May 15, 2012 - The Bud Clark Commons, the year-old building that combines homes and services for homeless and low-income people in Portland’s Old Town, has won national recognition for its design.The American Institute of Architects and the U.S. Department of Housing and Urban Development has given the Bud Clark Commons the “Creating Community Connections” award in their annual design contest.
The unique eight-story building provides a continuum of services such as health, shelter, and counseling to help homeless people transition from instability to a more permanent home. It includes a walk-in day center with access to services; a temporary shelter with 90 beds for homeless men; and 130 efficient, studio apartments on the five upper floors designated for very low-income women or men.
The national jury of architects, design critics and government housing officials heaped praise on Holst Architects, the Portland-based firm that designed the building for the Portland Housing Bureau.
“The architect is really trying to say something here, and it is inspiring. The way the shelter addresses the street and the commons – it creates a place of invitation and dignity in a warm, lively kind of way. It invites a wider idea of constructive citizenry.
“This building is more than an institution. Considering the homelessness initiative – most homeless projects seem institutionalized and one dimensional, but this is not stigmatized, it is thoughtful and brings a new way of thinking about how these facilities should be done. It is a gorgeous project. This approach should be imitated.”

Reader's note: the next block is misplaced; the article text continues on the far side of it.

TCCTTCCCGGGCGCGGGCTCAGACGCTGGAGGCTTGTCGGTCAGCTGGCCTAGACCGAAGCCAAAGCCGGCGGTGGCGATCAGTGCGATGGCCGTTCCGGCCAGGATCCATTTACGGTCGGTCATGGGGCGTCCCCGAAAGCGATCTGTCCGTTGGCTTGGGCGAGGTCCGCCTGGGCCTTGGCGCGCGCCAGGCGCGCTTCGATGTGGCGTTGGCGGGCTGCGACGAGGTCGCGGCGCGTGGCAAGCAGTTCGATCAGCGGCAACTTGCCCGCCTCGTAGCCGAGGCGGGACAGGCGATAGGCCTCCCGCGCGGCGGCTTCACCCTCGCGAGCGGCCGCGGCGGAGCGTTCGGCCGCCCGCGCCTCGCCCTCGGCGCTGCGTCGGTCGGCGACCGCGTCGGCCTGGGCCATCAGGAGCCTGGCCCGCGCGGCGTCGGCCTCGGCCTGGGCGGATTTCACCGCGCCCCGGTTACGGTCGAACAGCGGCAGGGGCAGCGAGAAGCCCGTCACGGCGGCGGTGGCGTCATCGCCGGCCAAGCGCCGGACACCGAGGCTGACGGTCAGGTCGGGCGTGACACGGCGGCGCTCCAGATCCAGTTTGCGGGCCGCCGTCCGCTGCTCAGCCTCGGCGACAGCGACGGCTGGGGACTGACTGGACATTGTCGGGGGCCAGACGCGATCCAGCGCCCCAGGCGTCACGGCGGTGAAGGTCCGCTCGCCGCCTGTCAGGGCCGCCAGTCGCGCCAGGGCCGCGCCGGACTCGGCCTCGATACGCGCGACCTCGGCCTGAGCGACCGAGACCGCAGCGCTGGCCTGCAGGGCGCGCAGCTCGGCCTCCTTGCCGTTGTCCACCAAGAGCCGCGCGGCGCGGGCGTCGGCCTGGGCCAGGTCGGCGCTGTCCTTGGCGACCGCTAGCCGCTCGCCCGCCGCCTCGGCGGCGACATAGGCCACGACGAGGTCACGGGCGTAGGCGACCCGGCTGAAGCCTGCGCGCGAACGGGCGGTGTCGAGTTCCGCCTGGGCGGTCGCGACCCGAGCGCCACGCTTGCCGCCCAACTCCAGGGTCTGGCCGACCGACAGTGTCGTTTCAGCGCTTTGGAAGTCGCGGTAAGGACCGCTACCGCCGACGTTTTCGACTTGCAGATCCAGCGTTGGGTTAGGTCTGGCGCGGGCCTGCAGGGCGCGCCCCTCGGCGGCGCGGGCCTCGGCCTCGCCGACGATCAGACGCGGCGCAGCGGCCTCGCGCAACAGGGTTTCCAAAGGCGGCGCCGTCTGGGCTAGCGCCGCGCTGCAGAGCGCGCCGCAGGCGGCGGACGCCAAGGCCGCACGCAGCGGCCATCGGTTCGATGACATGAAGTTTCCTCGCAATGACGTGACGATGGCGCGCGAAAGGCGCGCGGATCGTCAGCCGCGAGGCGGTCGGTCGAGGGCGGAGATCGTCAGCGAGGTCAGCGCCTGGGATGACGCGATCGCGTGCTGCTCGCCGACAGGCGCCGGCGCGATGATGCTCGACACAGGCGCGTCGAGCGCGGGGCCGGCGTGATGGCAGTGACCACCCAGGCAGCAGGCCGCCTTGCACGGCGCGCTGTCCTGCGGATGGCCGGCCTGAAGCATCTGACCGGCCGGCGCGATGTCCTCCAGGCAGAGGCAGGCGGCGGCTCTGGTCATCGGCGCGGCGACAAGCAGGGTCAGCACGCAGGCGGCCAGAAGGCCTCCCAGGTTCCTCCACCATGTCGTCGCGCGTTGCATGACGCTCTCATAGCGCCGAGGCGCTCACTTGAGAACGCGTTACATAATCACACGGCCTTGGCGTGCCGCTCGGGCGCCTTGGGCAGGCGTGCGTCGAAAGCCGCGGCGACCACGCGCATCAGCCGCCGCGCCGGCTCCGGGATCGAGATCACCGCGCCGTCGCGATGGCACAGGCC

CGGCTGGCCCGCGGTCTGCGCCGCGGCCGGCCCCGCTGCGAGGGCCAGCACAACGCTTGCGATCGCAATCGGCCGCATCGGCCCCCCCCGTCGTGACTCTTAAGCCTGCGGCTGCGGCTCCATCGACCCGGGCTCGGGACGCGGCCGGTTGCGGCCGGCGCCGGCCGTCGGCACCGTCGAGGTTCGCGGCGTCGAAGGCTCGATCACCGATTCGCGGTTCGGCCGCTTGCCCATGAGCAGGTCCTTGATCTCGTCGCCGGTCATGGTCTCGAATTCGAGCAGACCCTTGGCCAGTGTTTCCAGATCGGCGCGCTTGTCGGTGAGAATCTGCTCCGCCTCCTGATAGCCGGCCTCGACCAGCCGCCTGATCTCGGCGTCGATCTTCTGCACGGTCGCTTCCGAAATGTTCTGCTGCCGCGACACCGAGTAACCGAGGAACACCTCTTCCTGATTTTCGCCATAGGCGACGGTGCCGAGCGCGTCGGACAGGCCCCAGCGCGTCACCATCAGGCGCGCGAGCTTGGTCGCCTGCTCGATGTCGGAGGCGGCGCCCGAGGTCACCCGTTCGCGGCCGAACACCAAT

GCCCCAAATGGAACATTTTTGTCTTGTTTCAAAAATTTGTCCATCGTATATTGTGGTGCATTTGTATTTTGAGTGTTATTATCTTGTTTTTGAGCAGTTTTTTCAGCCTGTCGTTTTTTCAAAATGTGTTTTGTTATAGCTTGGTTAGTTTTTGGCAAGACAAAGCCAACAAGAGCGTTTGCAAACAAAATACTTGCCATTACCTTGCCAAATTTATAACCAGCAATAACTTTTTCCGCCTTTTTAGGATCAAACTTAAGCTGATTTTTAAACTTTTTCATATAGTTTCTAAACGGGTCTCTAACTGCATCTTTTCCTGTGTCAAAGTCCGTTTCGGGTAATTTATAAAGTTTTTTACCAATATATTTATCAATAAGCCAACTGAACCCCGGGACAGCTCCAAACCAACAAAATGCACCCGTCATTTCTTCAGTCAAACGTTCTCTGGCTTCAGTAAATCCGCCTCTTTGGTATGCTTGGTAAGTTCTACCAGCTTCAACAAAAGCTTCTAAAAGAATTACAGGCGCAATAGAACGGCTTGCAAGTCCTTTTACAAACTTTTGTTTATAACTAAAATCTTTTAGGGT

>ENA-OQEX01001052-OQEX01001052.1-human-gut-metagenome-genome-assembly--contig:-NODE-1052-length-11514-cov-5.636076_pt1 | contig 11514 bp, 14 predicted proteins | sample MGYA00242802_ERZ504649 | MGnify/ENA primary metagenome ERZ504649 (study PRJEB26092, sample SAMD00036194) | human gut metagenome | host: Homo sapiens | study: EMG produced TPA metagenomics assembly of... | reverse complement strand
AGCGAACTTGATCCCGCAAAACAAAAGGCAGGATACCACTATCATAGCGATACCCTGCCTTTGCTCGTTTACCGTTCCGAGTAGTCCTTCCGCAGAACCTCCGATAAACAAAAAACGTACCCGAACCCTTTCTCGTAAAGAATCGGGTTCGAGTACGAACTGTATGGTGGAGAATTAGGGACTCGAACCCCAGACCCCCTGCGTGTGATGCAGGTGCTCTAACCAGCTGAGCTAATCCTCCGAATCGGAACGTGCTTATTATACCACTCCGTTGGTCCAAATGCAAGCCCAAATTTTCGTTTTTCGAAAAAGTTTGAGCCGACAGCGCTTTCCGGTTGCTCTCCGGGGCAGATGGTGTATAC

Dave Otte the lead architect on the project, accepted the award at the AIA’s national convention in Washington D.C.
Housing Commissioner Nick Fish congratulated the Holst team.
“The promise of Bud Clark Commons is to create pathways to self-sufficiency for people without a place to call home,” Nick Fish. “This is an exceptional honor for an exceptional building. In the Bud Clark Commons, the city and the design team have proven that design and function are not mutually exclusive.”
The building was developed by Home Forward, formally the Housing Authority of Portland, and built by Walsh Construction. Total cost of the project was $46.9 million, $29.8 million coming from the city’s urban renewal funds. It’s named for Bud Clark, Portland’s mayor from 1985 to 1992, the first to make ending homelessness a key mission of the city. It’s located at the gateway to downtown Portland, near historic Union Station and bordering the Pearl District, an upper-income mixed-use neighborhood.
The building stands out environmentally as well, using natural light, a solar-powered hot water system, energy-efficient lighting, green roofs, low-flow plumbing fixtures, bioswales and grey-water recycling to reduce greenhouse gas emissions and save energy. All the building materials were locally sourced and sustainably harvested or produced. The building has a LEED Platinum certification by the United States Green Building Council, with savings from the use of energy-efficient technologies estimated at $60,000 per year.